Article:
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"I would have to say that whenever I have reached out to him with faith, the Lord has not disappointed me" ... with these powerful words Archbishop Philip urges us to have faith in God this week. The full text of the Archbishop's reflection follows:

"People like us who live in the central belt of Scotland are mostly sheltered from the wind and the sea, and from their awesome power. I remember, some years back, I spent a few days in Caithness and in Orkney, where the waters of the Atlantic Ocean, the Pentland Firth and the North Sea all come together. The rock faces, the towering cliffs that plunge into the sea and the landscape there are marked deeply by the wind and sea, and the people speak respectfully of the forces of nature.

We would be well advised to hear today’s Gospel with some respect for the power of the sea. I wonder too at the man who can walk on the waters, and tame the wind and the sea. Together with the Apostles, I am prepared to bow before him and say, “Truly, you are the Son of God”. I hope you are too.

My dear brothers in the priesthood,

I thought to send you special greetings today on the Memorial of St John Mary Vianney, the blessed Curé of Ars, who has long been honoured as the Patron Saint of priests.

Let me praise the priestly holiness of St. John Mary Vianney as an example for priests today. I note especially the saint’s devotion to prayer before the Blessed Sacrament, his faithfulness to the ministry of the Sacrament of Penance and Reconciliation, and his outstanding ability to touch the hearts and transform the lives of so many people.

In order to aspire to such holiness, we need to focus our gaze firmly on Jesus Christ. Christ is the only sure point of reference for us priests. Let me commend to you, therefore, the rich theology of the priesthood and of priestly ministry in the teaching of the Second Vatican Council and in the post-conciliar Magisterium of the Popes. This teaching draws upon the continuous Tradition of Catholic faith, and presents the priest in bold lines as standing along with and in the forefront of the People of God in the person of Christ the Head and Shepherd of his Church.

I firmly believe that we priests need to be convinced that our ordination has conferred on us the gift of a unique configuration to Christ. This unique configuration to Christ does not make of us a clerical caste, but an order and a brotherhood of priests whose lives of prayer, obedience, celibacy and service, and whose ministry of word and sacrament, are the foundation and expression of our spiritual fatherhood of our people and of effective evangelisation.

I hope that in these strange days of the Covid-19 pandemic, this brief reflection may help to inspire you to continue to dedicate yourself to your priestly ministry. For the sacrifice of your life for Christ and his Church, I thank you from my heart.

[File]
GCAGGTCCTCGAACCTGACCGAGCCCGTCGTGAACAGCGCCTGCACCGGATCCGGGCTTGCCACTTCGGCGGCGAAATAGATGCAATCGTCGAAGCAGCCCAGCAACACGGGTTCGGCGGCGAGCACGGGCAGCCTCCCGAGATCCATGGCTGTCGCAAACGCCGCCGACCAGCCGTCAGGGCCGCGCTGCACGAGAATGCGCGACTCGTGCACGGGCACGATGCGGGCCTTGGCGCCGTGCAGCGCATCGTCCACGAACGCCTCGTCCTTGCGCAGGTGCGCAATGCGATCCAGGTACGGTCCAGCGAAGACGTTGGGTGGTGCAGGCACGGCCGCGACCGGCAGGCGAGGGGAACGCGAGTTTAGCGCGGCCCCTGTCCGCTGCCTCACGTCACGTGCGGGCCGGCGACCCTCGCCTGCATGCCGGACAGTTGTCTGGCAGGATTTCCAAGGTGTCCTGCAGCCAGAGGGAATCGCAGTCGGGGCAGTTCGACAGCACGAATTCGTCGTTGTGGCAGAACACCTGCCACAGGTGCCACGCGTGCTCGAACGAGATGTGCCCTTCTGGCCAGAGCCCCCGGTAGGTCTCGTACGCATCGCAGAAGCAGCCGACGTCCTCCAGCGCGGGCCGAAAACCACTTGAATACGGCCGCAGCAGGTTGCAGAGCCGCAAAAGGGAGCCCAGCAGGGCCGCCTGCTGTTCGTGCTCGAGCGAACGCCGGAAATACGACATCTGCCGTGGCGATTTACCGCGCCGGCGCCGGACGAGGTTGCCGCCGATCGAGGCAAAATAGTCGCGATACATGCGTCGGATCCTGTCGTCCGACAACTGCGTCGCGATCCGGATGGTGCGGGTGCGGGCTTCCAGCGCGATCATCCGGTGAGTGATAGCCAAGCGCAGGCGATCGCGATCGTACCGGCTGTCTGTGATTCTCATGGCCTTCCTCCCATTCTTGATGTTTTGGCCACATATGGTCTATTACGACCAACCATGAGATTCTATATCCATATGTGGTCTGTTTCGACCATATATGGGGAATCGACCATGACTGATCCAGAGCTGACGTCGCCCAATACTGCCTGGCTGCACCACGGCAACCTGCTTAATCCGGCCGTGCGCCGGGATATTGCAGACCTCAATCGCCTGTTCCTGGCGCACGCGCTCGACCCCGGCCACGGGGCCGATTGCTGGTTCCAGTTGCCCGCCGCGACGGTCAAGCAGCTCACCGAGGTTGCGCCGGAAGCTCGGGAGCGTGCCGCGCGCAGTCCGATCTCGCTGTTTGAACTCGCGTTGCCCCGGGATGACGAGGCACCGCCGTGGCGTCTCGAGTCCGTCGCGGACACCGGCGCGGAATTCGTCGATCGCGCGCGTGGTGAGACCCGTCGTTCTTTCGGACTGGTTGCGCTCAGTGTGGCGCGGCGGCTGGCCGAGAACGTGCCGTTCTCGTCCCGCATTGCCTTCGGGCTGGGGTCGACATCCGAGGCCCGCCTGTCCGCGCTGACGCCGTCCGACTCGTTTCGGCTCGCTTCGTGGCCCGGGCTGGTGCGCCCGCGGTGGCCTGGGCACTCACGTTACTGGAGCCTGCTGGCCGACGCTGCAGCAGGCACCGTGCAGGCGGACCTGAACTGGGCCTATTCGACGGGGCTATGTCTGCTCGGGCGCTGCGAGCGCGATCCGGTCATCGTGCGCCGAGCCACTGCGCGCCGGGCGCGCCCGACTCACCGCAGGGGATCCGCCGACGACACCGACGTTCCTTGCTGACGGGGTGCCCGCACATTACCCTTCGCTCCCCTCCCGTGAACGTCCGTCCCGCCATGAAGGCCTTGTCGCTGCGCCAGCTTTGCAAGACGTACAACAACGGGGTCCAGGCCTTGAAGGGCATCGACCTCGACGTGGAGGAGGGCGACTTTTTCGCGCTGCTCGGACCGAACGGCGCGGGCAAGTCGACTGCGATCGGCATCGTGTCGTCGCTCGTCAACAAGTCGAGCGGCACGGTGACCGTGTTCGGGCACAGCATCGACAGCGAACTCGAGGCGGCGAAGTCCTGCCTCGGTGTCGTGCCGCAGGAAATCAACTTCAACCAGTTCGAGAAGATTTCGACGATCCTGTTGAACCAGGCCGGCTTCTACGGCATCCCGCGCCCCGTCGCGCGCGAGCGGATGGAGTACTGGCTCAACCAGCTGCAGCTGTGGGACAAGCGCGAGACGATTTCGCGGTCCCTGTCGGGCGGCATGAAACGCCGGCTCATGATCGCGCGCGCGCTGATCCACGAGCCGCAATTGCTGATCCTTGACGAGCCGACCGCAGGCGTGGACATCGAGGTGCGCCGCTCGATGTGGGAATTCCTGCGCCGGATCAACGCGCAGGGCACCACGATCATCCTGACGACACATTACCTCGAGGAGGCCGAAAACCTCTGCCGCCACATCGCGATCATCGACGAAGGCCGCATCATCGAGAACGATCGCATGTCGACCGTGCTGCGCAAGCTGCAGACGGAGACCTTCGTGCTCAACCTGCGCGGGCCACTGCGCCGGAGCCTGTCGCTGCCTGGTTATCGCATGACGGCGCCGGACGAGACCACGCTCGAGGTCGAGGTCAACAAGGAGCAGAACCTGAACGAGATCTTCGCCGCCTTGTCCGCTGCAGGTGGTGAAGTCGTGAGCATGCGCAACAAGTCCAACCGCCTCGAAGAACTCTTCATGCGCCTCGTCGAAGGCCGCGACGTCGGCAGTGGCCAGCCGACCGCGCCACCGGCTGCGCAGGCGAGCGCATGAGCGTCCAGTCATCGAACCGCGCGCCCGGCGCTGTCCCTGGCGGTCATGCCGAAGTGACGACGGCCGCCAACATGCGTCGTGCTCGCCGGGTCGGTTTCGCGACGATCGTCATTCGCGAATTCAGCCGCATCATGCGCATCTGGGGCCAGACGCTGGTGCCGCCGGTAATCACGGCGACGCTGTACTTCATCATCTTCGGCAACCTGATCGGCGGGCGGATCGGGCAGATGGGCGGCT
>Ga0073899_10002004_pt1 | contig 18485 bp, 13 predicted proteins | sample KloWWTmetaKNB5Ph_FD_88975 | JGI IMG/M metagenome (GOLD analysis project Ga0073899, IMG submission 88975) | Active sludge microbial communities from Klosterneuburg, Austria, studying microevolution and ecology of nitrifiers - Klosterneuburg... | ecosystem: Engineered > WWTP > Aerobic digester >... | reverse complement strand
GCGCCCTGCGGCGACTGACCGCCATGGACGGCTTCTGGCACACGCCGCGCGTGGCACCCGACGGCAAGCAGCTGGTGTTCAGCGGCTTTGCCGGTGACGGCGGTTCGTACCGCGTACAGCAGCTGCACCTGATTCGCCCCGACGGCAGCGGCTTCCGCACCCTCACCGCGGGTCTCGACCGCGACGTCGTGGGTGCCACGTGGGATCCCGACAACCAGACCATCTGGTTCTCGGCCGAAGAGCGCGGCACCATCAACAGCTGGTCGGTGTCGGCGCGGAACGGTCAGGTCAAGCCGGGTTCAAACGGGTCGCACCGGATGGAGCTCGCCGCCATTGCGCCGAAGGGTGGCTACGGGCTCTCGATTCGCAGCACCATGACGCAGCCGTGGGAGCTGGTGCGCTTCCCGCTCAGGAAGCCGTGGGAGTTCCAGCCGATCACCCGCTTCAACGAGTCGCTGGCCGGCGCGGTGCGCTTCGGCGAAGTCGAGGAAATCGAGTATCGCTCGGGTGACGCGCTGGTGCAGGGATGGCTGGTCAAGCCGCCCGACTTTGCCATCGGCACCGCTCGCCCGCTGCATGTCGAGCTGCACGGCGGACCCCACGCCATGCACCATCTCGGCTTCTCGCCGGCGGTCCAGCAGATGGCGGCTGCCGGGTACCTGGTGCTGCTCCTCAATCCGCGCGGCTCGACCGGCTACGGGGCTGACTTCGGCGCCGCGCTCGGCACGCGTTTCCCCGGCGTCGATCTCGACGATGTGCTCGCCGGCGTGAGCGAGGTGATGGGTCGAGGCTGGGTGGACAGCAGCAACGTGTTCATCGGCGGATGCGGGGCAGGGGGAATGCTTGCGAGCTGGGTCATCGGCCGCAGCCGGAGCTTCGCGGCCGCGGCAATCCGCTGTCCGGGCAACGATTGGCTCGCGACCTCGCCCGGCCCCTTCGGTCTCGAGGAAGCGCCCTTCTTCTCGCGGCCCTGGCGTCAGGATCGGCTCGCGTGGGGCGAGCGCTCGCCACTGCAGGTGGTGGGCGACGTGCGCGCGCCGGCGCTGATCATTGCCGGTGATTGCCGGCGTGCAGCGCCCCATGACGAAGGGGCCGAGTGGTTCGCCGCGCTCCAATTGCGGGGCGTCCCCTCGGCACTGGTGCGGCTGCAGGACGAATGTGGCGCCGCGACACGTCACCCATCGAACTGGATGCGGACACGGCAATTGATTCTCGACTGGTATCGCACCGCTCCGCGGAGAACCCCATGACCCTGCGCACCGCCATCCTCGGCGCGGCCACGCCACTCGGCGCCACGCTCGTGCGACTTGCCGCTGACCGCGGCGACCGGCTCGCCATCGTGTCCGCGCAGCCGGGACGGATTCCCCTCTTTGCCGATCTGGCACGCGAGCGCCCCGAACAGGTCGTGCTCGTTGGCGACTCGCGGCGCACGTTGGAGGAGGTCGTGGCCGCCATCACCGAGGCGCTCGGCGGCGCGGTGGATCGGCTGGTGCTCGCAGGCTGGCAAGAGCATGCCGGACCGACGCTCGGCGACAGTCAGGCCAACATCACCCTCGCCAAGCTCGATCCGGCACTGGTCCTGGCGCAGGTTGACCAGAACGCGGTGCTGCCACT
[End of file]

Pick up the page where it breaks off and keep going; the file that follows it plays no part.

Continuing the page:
Yours devotedly in Christ


Archbishop of Glasgow

During his historic visit to Japan last year, Pope Francis declared that “the use of atomic energy for purposes of war is immoral, just as the possession of atomic weapons is immoral”. Seventy-five years on from the unprecedented and horrific destruction of life at Hiroshima and Nagasaki, we are called to reflect prayerfully upon the UK’s own possession of nuclear weapons.

Pope Francis reiterated that the threat of mutual destruction, the massive loss of innocent lives and the annihilation of any future for our common home, is completely incompatible with our efforts to build peace. “If we really want to build a more just and secure society, we must let the weapons fall from our hands”, said the Pope.

He also reminded us that it is unjust to continue squandering precious resources on manufacturing, maintaining and upgrading ever more destructive technology. The cost of nuclear weapons should be measured not only in the lives destroyed through their use, but also the suffering of the poorest and most vulnerable people, who could have benefited were such vast sums of public money invested in the Common Good of society instead. The Scottish and English and Welsh bishops' conferences have in the past called on the UK government to forsake its own nuclear weapons.

We therefore recommit ourselves to the abolition of these weapons and to the Holy Father’s call to pray each day “for the conversion of hearts and for the triumph of a culture of life, reconciliation and fraternity. A fraternity that can recognize and respect diversity in the quest for a common destiny.”

The Archdiocese of Glasgow has concluded the transfer of ownership of the former St Peter’s Seminary and its surrounding estate at Cardross to new owners.

A new charity, the Kilmahew Education Trust, will be the new legal owners of the site.

They aim to develop it as an asset for the local community while respecting the unique archaeological status of the iconic St Peter’s building.

Announcing the transfer of ownership, Archbishop Philip Tartaglia, the Archbishop of Glasgow, said: “This is a good day for the Archdiocese, for the local area, and, I hope, for the wider Scottish community.

After an exile of 118 days, since the last celebration on the Feast of St Joseph we can return to Mass as of July 15. Check details for times etc in your own parish. But here’s what you need to know before you go ... welcome home!

Technology offers us the possibility of assisting at Mass even when we cannot be physically present.

Even though it is now possible to celebrate Mass with a congregation once more, strict limits mean not all who would wish to go to Mass can find a place. Therefore parishes will continue to reach out through digital means to those who cannot come to church.

Parishes offering live stream liturgies are as follows:


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